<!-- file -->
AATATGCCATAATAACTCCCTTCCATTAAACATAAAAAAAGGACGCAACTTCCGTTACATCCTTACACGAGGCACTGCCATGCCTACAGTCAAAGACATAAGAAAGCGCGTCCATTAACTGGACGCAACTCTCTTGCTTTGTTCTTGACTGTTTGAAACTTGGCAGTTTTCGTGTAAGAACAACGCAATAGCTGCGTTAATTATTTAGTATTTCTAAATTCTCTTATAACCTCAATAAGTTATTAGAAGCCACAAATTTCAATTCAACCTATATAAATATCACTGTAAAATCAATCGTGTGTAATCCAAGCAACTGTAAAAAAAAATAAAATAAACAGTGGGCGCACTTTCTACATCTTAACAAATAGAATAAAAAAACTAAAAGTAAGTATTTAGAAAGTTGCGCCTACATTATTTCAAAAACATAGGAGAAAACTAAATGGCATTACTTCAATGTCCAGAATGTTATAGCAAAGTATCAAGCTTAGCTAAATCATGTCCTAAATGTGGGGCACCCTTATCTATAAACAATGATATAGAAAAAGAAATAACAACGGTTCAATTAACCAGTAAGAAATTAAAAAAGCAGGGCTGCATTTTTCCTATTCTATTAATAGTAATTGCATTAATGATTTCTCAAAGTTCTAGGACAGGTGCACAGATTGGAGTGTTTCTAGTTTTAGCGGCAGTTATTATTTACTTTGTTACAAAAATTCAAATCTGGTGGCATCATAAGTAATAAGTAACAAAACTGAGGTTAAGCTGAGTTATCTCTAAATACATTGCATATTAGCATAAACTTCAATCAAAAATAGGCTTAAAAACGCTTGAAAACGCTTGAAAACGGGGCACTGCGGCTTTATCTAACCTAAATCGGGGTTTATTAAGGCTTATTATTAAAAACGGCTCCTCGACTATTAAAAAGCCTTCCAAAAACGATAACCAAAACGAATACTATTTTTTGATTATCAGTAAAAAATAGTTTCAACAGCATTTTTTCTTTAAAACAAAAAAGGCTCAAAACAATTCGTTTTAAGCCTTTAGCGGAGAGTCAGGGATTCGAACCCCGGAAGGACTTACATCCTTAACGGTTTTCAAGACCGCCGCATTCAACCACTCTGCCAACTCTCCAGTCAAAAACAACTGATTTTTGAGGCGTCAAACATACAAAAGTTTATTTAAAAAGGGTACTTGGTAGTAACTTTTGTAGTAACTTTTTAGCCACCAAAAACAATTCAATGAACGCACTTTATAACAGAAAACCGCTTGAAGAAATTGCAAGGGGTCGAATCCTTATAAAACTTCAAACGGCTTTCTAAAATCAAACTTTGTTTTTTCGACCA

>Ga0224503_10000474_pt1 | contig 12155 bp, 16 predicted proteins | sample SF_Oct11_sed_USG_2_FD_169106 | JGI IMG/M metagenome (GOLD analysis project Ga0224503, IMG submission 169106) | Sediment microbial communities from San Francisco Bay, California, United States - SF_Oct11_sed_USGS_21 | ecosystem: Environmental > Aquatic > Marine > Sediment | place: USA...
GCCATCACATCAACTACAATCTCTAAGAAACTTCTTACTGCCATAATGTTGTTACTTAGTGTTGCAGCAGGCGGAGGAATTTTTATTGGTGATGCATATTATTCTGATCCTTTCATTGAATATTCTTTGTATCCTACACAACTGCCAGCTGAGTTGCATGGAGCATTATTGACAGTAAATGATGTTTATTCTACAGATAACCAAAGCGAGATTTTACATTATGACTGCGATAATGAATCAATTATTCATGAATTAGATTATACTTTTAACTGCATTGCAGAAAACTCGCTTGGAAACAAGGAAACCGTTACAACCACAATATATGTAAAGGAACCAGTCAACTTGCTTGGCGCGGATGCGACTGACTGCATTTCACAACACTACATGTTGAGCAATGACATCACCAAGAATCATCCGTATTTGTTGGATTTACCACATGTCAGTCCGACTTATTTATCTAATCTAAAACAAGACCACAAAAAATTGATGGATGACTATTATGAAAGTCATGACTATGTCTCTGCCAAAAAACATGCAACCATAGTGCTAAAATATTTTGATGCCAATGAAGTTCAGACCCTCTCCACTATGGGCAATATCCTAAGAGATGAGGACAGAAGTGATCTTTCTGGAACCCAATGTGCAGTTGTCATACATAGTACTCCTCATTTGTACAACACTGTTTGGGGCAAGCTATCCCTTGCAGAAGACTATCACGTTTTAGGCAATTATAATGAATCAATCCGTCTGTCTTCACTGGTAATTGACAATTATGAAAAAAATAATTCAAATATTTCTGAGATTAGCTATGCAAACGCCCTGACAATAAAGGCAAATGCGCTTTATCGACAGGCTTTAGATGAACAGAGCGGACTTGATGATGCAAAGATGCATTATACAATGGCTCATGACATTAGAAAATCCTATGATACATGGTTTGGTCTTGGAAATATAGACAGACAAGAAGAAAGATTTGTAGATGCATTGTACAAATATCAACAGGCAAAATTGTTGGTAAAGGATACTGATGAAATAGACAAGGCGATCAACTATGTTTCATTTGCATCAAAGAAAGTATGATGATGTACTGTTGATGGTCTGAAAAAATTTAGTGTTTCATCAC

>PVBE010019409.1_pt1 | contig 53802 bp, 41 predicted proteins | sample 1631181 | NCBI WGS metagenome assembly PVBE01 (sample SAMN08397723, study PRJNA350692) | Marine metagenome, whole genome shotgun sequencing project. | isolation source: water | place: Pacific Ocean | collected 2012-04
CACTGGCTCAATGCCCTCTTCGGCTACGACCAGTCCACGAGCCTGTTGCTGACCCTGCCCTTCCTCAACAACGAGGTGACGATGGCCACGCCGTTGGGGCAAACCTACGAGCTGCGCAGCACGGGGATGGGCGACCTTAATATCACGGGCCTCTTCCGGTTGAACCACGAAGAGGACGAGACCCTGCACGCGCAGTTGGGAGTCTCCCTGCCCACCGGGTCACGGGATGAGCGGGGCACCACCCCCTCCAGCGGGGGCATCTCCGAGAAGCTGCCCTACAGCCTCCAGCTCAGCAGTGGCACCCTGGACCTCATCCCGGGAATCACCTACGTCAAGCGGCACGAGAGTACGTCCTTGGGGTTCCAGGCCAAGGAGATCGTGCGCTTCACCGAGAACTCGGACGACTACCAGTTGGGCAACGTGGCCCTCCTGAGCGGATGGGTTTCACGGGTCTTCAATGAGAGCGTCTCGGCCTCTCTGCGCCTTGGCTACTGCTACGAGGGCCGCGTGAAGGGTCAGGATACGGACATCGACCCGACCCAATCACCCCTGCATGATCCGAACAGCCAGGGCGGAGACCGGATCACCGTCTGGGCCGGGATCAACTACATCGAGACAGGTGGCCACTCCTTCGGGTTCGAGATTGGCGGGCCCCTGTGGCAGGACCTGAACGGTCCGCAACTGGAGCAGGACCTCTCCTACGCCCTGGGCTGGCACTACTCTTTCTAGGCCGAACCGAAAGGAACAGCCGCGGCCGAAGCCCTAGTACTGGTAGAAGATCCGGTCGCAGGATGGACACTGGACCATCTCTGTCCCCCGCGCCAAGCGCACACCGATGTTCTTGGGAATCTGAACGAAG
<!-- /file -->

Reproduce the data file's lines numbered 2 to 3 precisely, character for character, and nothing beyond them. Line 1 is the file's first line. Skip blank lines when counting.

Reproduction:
>Ga0224503_10000474_pt1 | contig 12155 bp, 16 predicted proteins | sample SF_Oct11_sed_USG_2_FD_169106 | JGI IMG/M metagenome (GOLD analysis project Ga0224503, IMG submission 169106) | Sediment microbial communities from San Francisco Bay, California, United States - SF_Oct11_sed_USGS_21 | ecosystem: Environmental > Aquatic > Marine > Sediment | place: USA...
GCCATCACATCAACTACAATCTCTAAGAAACTTCTTACTGCCATAATGTTGTTACTTAGTGTTGCAGCAGGCGGAGGAATTTTTATTGGTGATGCATATTATTCTGATCCTTTCATTGAATATTCTTTGTATCCTACACAACTGCCAGCTGAGTTGCATGGAGCATTATTGACAGTAAATGATGTTTATTCTACAGATAACCAAAGCGAGATTTTACATTATGACTGCGATAATGAATCAATTATTCATGAATTAGATTATACTTTTAACTGCATTGCAGAAAACTCGCTTGGAAACAAGGAAACCGTTACAACCACAATATATGTAAAGGAACCAGTCAACTTGCTTGGCGCGGATGCGACTGACTGCATTTCACAACACTACATGTTGAGCAATGACATCACCAAGAATCATCCGTATTTGTTGGATTTACCACATGTCAGTCCGACTTATTTATCTAATCTAAAACAAGACCACAAAAAATTGATGGATGACTATTATGAAAGTCATGACTATGTCTCTGCCAAAAAACATGCAACCATAGTGCTAAAATATTTTGATGCCAATGAAGTTCAGACCCTCTCCACTATGGGCAATATCCTAAGAGATGAGGACAGAAGTGATCTTTCTGGAACCCAATGTGCAGTTGTCATACATAGTACTCCTCATTTGTACAACACTGTTTGGGGCAAGCTATCCCTTGCAGAAGACTATCACGTTTTAGGCAATTATAATGAATCAATCCGTCTGTCTTCACTGGTAATTGACAATTATGAAAAAAATAATTCAAATATTTCTGAGATTAGCTATGCAAACGCCCTGACAATAAAGGCAAATGCGCTTTATCGACAGGCTTTAGATGAACAGAGCGGACTTGATGATGCAAAGATGCATTATACAATGGCTCATGACATTAGAAAATCCTATGATACATGGTTTGGTCTTGGAAATATAGACAGACAAGAAGAAAGATTTGTAGATGCATTGTACAAATATCAACAGGCAAAATTGTTGGTAAAGGATACTGATGAAATAGACAAGGCGATCAACTATGTTTCATTTGCATCAAAGAAAGTATGATGATGTACTGTTGATGGTCTGAAAAAATTTAGTGTTTCATCAC